There are 3 distinct types of male red-backed fairy-wrens (a bird that lives in northern Australia): brightly-colored breeders, dull-colored breeders, and dull-colored helpers.
The brightly-colored males are a deep jet black with bright crimson patches. The dull-colored breeders are brown and white, like the females, with a black bill (like brightly-colored males). The helpers are also colored like the females and have a pale bill (like females). Helper males stay on the territory where they were raised and assist the resident pair in raising young.
These 3 types of males occur in young birds. Young males that are the most robust and healthy typically molt into the brightly-colored plumage. Less healthy males retain a female-like plumage and the least aggressive males became the helpers.
Even though the dull-colored males look like females, tests in the aviary confirmed that the brightly-colored males were not deceived but were not as aggressive to them as they were to other brightly-colored males.
So, the dull coloration of some males appears to give them respite from brightly-colored male bullies.
There does not appear to be a cost to having a brightly-colored plumage as all 3 types of males had similar lifespans.
Females appear to prefer brightly-colored males when cheating on their mate so if a brightly-colored male vacates a territory, dull-colored males will change their bill or plumage color to move up on the male social ladder.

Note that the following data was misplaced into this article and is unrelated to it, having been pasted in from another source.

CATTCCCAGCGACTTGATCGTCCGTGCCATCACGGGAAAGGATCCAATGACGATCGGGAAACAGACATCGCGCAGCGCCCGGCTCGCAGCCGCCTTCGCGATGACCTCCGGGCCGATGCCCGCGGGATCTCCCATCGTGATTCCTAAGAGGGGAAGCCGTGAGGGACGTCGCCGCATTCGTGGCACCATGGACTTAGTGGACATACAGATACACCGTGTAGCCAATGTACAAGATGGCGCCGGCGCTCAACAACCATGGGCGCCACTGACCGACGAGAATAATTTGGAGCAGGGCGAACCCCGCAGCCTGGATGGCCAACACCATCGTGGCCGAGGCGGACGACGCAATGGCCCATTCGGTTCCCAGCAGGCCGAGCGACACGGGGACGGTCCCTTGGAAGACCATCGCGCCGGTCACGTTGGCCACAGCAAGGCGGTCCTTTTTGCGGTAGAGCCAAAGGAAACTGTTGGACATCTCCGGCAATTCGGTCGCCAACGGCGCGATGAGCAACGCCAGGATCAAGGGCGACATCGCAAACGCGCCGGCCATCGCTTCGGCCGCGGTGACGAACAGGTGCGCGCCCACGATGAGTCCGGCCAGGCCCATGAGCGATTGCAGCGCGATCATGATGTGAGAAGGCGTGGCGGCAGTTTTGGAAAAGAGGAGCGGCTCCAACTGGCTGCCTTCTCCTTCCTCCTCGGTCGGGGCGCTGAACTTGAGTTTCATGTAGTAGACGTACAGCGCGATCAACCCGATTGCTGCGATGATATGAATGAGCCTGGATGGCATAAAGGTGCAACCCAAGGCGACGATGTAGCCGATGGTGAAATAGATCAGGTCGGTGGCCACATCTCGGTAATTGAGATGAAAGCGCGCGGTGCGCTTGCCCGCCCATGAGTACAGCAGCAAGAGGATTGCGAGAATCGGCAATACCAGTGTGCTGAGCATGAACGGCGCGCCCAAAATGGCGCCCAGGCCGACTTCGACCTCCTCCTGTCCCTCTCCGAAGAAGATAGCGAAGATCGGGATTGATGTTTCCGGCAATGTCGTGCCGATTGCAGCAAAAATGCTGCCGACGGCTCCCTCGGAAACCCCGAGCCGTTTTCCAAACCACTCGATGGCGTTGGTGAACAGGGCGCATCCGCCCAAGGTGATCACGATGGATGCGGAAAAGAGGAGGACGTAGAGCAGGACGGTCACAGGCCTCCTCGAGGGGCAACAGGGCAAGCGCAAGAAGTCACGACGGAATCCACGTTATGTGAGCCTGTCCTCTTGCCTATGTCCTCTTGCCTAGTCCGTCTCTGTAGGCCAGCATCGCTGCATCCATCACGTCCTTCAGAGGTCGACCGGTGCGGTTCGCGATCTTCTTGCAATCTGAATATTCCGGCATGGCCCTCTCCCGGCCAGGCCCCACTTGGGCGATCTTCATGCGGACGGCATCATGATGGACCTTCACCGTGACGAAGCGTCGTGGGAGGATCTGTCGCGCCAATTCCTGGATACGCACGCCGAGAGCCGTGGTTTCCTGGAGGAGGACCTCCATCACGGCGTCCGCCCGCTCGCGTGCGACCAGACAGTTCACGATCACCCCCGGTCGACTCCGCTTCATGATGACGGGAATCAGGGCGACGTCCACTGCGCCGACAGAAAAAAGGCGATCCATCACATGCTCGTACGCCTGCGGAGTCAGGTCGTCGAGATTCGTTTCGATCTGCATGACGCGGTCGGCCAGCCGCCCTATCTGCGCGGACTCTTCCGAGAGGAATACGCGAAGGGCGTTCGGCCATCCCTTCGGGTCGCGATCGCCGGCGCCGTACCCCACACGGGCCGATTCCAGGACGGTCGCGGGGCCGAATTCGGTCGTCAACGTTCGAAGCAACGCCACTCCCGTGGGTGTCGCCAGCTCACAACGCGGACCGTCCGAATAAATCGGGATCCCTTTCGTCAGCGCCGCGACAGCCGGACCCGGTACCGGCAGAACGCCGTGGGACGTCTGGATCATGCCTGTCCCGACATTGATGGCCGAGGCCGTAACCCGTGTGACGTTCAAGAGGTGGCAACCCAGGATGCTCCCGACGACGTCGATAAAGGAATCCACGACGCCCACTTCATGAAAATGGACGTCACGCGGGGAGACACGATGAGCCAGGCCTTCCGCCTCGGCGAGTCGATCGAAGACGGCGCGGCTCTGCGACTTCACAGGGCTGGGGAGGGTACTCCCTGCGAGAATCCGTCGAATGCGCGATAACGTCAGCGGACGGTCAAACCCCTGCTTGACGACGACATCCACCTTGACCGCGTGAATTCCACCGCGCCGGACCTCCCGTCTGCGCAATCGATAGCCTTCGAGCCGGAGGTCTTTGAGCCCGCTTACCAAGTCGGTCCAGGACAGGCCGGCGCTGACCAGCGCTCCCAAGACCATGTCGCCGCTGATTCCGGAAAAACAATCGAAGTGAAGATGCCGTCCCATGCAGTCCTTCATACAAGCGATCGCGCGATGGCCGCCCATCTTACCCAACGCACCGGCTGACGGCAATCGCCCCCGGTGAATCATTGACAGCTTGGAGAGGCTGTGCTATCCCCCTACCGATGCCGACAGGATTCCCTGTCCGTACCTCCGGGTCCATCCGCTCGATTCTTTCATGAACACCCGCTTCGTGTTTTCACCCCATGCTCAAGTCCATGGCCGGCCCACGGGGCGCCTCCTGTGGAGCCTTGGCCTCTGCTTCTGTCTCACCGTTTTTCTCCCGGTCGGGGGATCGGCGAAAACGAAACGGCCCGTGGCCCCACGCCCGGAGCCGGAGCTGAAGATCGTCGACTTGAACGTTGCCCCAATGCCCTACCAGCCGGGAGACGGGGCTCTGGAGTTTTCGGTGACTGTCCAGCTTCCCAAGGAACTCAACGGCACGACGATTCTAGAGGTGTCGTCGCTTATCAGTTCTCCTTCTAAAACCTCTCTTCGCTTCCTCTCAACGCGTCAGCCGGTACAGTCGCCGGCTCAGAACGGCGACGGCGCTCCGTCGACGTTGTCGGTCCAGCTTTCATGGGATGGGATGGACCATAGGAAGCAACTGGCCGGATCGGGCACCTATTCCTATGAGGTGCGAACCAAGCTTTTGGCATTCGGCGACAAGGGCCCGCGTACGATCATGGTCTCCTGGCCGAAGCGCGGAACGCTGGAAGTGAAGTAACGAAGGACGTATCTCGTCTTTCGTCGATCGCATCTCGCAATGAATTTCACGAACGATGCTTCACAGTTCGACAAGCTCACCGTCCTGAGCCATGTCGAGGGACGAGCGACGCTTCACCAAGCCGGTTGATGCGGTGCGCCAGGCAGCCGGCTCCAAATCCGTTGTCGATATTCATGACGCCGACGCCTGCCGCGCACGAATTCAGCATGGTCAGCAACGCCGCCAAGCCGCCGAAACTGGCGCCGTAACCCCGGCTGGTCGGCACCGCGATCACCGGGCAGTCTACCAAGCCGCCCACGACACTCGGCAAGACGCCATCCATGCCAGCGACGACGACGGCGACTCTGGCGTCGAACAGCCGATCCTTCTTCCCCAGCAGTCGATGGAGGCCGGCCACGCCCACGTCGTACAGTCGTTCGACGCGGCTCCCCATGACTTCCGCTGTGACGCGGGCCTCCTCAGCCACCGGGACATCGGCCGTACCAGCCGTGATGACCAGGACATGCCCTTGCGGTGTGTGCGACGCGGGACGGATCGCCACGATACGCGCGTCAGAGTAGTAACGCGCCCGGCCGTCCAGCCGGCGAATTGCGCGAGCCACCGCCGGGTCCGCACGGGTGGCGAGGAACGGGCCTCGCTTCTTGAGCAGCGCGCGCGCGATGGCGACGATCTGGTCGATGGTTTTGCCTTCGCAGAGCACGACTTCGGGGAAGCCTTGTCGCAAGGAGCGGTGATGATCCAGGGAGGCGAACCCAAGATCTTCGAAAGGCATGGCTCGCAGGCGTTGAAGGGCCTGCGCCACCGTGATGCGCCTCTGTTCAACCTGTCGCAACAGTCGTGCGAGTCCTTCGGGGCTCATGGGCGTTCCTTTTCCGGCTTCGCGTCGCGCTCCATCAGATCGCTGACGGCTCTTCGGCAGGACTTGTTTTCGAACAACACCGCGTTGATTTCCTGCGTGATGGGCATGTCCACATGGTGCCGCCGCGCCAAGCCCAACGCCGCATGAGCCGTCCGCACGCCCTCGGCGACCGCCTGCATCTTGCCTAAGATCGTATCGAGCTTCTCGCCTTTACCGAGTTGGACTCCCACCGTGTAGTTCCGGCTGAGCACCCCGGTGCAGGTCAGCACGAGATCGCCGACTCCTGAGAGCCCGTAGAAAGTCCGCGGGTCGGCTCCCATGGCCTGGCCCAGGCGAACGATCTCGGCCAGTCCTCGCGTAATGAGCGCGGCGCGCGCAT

This article summarizes the information in this publication:
Karubian, Jordan, Sillett, Terence Scott and Webster, Michael S. 2008. The effects of delayed plumage maturation on aggression and survival in male red-backed fairy-wrens. Behavioral Ecology, 3: 508-516.
The occurrence of multiple phenotypes within a sex of a single species has long puzzled behavioral ecologists. Male red-backed fairy-wrens Malurus melanocephalus exhibit 3 behaviorally distinct types in their first breeding season: breed in bright nuptial plumage, breed in dull plumage, or remain as an unpaired auxiliary (helper) with dull plumage. The retention of dull plumage by auxiliaries and dull breeders is an example of delayed plumage maturation (DPM), a widespread phenomenon in birds whose costs and benefits are not well understood. At a mechanistic level, DPM might allow dull males either to deceptively mimic females (female mimicry hypothesis) or to honestly signal their subordinate status (status-signaling hypothesis). DPM might function via either mechanism to provide ultimate benefits relative to developing nuptial plumage by increasing reproductive success, survival, or both. In this study, we tested the hypothesis that DPM is related to increased male survival in the red-backed fairy-wren via either female mimicry or status signaling. Aviary-based experiments revealed that dull males were perceived as male, which is consistent with the status-signaling hypothesis but contradicts the female mimicry hypothesis. Further aviary and field-based experiments also revealed that dull males were socially subordinate to bright males and received less aggression than bright males, further evidence for status signaling. However, male survival was not related to plumage coloration or breeding status. These findings indicate that male plumage coloration signals social status but that dull plumage does not afford a net survival advantage, perhaps because plumage color is a conditional strategy.
Teachers, Standards of Learning, as they apply to these articles, are available for each state.